The endowments of 832 U.S. colleges and universities returned an average of 15.5 percent, net of fees, in the fiscal year that ended June 30, 2014, up from the previous year's return of 11.7 percent, a report from the Commonfund Institute and the National Association of College and University Business Officers finds.
According to the 2014 NACUBO-Commonfund Study of Endowments, returns on educational endowments of various sizes ranged from 16.5 percent for institutions with assets of more than $1 billion to approximately 15.2 percent for those with assets of between $51 million and $100 million. The report also found that institutions with endowment assets of more than $1 billion recorded the highest returns over three (9.5 percent), five (12.1 percent), and ten years (8.2 percent).
Across all asset classes, returns were higher in FY2014 than in 2013, with domestic equities generating the best return (22.8 percent), followed by international equities (19.2 percent), alternative strategies (12.7 percent), fixed income (5.1 percent), and short-term securities/cash/other (1.9 percent). Among alternative strategies, which accounted for 51 percent of asset allocations — down from 53 percent in 2013 — venture capital provided he best return, 23.3 percent, up significantly from last year's 6.1 percent. The survey also found that while asset allocations remained little changed in 2014, they differed by endowment size, with allocations to traditional asset classes such as domestic equities and fixed income higher for smaller endowments and allocations to alternative strategies higher among larger endowments.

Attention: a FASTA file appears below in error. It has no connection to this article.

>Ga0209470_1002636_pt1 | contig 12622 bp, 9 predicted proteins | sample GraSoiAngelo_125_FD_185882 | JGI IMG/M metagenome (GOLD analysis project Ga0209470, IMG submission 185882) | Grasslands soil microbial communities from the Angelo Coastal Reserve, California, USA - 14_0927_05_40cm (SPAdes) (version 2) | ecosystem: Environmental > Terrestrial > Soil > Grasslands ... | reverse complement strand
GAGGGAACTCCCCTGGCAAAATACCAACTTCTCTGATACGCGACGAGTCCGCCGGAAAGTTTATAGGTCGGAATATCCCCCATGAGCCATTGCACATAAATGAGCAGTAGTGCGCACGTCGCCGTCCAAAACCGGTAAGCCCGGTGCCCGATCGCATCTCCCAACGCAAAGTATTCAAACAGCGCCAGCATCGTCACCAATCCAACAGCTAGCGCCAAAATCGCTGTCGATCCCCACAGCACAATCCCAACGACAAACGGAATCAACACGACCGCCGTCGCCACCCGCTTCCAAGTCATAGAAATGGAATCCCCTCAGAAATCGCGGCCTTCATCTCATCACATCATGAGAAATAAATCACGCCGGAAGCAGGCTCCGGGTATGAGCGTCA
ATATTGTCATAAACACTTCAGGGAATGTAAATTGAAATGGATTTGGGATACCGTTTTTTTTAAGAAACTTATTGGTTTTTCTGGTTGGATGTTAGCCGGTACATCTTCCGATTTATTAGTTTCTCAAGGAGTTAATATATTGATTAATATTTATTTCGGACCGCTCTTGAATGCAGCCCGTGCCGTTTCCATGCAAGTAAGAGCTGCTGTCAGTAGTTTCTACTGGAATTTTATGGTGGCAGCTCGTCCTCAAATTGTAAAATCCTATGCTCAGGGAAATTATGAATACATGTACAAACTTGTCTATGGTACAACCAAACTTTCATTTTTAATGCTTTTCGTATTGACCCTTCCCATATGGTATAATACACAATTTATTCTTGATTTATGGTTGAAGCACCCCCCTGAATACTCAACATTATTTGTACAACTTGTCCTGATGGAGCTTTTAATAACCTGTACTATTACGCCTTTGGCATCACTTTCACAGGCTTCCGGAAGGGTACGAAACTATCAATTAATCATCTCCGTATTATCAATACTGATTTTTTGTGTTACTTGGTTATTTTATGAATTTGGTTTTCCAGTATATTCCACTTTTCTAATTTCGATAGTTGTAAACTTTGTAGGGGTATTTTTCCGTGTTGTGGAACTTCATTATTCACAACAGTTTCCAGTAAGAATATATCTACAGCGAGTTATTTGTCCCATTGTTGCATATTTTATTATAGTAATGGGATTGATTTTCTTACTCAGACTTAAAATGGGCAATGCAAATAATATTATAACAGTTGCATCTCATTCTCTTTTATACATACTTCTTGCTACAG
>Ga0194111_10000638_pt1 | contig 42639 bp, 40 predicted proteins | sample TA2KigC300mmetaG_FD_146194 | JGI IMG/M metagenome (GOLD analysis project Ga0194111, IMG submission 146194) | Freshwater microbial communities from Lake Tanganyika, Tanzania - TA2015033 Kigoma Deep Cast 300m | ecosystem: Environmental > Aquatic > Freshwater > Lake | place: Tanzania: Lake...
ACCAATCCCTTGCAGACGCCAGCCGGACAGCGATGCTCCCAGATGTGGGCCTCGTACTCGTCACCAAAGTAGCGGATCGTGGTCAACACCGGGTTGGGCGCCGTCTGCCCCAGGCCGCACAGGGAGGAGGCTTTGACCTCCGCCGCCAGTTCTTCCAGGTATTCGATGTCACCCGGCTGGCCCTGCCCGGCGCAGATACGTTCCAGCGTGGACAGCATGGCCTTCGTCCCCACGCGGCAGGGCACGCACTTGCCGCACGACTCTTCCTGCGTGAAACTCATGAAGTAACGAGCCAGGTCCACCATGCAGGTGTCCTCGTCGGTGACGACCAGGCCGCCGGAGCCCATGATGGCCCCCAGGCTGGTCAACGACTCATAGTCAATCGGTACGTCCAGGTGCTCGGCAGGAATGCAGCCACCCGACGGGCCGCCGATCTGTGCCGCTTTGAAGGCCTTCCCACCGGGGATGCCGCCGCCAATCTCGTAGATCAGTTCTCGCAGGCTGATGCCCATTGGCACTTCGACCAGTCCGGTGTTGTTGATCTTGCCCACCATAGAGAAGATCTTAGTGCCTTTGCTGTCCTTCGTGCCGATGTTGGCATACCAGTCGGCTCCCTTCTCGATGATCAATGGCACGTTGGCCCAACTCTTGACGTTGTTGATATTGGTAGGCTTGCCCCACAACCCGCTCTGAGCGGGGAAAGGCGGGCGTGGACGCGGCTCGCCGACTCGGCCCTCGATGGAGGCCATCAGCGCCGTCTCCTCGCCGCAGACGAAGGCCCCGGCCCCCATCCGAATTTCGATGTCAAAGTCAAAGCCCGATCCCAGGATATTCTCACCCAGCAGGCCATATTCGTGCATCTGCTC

Commonfund Institute executive director John S. Griswold noted that the data on which the report is based indicate a growing emphasis on risk management among the institutions surveyed. "We have observed a clear increase in the number of institutions employing risk limits and guidelines and applying stress tests in managing their portfolios," said Griswold. "Institutions appear to be remaining vigilant with an eye to avoiding a repetition of their experience in the financial crisis of 2007-2009."